Donâ€™t forget we just had three channels back then, BBC1, BBC2 and ITV. We were served up a feast of just two highlights shows on a weekend. No live league football, other than the FA Cup Final. Generally, the only international matches which were broadcast live were England v Scotland and then the World Cup Finals.
Watching back some of the programmes brings back so many memories of going to football matches as a kid. The excitement and anticipation of getting to the ground, as you mingle with all the crowds, equally excited and interested to find out what may unfold, who they might see and what they might see them do. This was in daylight. By the time you came out of the ground it was dark. Youâ€™d been stood up on the terraces, huddled with the crowd keeping warm. Now you were out in the fresh air, feeling the cold around your nose and ears. There would be chattering of what youâ€™d all just seen, and what it meant for your season and whether you could catch a lift with someone to the away game next week. Then you arrived home having listened to the results in the car being read out on radio.
When ITV broadcast the League Cup Final this was another first which BBC hadnâ€™t bothered with. Of course, we didnâ€™t actually get to see it live. It was the highlights package on the Sunday. But it covered the whole programme, with maybe a little time for interviews afterwards. It was still a measure of how ITV would occasionally get one over on their bigger, more advantaged rival.
Towards the mid-seventies the programme was interspersed with one or two celebrities and players. Bobby Moore and John Mitchell of Fulham appeared during the Second Division clubâ€™s record run to the FA Cup Final in 1975. During that year Wimbledon goalkeeper, Dickie Guy, was brought into the studio to take viewers through his penalty save from Leeds Unitedâ€™s Peter Lorimer. Wimbledon were a non-league side then. Terry Venables, then Crystal Palace manager appeared with a young Kenny Sansom. One Christmas show was hosted by great mates, Mick Channon and Kevin Keegan, with Watford Chairman, Elton John, making a guest appearance.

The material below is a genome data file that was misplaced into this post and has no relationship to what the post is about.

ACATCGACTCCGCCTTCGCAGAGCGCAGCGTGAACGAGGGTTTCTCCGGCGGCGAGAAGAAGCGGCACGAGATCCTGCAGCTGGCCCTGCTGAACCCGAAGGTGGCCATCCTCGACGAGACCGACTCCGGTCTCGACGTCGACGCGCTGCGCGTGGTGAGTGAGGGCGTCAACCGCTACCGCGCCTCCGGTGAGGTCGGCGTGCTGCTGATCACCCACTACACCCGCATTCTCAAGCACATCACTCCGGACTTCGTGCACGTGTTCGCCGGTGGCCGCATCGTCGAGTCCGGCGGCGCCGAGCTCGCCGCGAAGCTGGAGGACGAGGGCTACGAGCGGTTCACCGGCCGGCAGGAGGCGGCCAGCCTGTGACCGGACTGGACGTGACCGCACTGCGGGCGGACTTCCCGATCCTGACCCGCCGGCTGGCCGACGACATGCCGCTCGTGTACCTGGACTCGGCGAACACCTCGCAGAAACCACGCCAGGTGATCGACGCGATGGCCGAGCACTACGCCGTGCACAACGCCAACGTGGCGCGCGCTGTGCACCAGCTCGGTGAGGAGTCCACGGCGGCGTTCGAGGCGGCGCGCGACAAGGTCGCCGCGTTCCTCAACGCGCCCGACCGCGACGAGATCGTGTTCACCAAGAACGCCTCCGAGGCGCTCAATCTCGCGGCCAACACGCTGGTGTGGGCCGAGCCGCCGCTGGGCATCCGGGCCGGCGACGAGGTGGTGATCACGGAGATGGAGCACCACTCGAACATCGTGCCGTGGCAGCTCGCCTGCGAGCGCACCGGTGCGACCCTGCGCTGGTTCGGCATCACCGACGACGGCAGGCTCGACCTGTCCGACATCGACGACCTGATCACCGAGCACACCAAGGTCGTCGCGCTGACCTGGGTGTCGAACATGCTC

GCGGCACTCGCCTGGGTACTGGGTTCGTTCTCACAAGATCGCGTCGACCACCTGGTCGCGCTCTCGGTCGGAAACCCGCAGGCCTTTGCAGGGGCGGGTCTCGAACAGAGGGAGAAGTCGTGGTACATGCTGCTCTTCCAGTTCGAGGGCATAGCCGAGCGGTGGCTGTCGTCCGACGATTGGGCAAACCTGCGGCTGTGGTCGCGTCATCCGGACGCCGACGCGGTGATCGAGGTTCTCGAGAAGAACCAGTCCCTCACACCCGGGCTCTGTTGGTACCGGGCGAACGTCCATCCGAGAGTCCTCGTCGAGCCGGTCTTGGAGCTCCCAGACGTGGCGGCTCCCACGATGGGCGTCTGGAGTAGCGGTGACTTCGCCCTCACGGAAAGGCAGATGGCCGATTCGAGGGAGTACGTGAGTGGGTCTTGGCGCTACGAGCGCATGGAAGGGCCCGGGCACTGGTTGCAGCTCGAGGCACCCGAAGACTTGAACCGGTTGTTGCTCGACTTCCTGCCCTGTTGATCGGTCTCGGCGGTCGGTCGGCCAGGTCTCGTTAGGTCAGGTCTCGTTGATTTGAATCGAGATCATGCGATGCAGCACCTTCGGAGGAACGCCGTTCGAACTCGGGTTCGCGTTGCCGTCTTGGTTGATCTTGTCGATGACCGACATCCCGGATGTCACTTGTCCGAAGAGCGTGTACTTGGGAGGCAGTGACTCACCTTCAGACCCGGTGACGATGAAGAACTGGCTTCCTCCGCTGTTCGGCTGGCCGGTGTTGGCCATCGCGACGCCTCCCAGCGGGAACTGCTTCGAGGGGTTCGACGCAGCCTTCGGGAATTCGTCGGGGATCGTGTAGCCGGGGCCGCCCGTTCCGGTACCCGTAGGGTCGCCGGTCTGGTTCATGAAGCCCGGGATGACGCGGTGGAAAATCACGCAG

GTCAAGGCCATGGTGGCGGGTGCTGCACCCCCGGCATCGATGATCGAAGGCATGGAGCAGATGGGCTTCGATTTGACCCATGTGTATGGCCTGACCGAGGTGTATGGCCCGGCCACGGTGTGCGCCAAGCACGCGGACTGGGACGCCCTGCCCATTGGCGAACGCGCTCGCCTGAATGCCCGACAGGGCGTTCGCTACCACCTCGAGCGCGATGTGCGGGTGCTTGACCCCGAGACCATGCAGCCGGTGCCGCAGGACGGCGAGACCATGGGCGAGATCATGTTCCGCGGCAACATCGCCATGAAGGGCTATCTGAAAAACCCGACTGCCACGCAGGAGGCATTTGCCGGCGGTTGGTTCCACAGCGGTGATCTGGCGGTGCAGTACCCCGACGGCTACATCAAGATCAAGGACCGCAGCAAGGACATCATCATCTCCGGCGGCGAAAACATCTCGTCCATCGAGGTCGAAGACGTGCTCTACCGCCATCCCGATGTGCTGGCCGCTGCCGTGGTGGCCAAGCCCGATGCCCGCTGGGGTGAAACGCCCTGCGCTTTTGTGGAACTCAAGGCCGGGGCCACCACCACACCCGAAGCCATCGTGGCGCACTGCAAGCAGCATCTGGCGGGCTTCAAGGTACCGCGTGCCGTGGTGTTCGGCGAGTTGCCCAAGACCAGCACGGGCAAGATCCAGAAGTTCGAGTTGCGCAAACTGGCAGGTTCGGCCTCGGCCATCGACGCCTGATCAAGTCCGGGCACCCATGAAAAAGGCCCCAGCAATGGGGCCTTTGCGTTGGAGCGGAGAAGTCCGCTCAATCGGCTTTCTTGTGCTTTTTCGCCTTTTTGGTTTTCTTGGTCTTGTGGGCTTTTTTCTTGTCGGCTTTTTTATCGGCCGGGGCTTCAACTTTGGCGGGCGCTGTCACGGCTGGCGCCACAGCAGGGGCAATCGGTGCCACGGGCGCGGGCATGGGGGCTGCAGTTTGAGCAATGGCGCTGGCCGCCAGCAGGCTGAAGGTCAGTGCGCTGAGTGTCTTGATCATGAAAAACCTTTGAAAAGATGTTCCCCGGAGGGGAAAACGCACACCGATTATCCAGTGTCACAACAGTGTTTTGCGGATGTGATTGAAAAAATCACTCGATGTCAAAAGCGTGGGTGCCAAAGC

Men such as Moore and Hill were real pioneers. They had no idea the product would evolve into what we see today. Back then the view was if you showed too much football on television then people wouldnâ€™t bother going to matches. How wrong they were.
In the early days the action replays were added back in the studio after the game had finished. Watch some of the early action on YouTube and that becomes quite clear. You would only get one replay too, as there were only ever a few cameras at the ground.
There was always a bit of a buzz going to a game in London and seeing the broadcasting vans parked outside the ground, knowing you might be on telly later.
The 1980-81 season ITV pulled off another coup when they won exclusive rights to all league football coverage in a move labelled â€œsnatch of the dayâ€. The BBC and ITV alternated between having their packages broadcast on a Saturday night. Then in 1983 television was finally granted live coverage for league matches. Sunday 2nd October 1983 was the landmark when Tottenhamâ€™s 2-1 win over Nottingham Forest was shown live.
Weâ€™re talking about things from over forty years ago, yet in broadcasting terms it seems a century away. Itâ€™s todays smart phone compared to a Nokia. Or fibre-optic broadband up against dial-up AOL.
But these were innocent times. We only knew what we knew and believed what we were told. So as you sit down to watch a Bundesliga 2 clash between Sandhausen and Hamburg, just consider yourself lucky people like Moore, Hill and Bromley saw the potential one day there would be a market for it.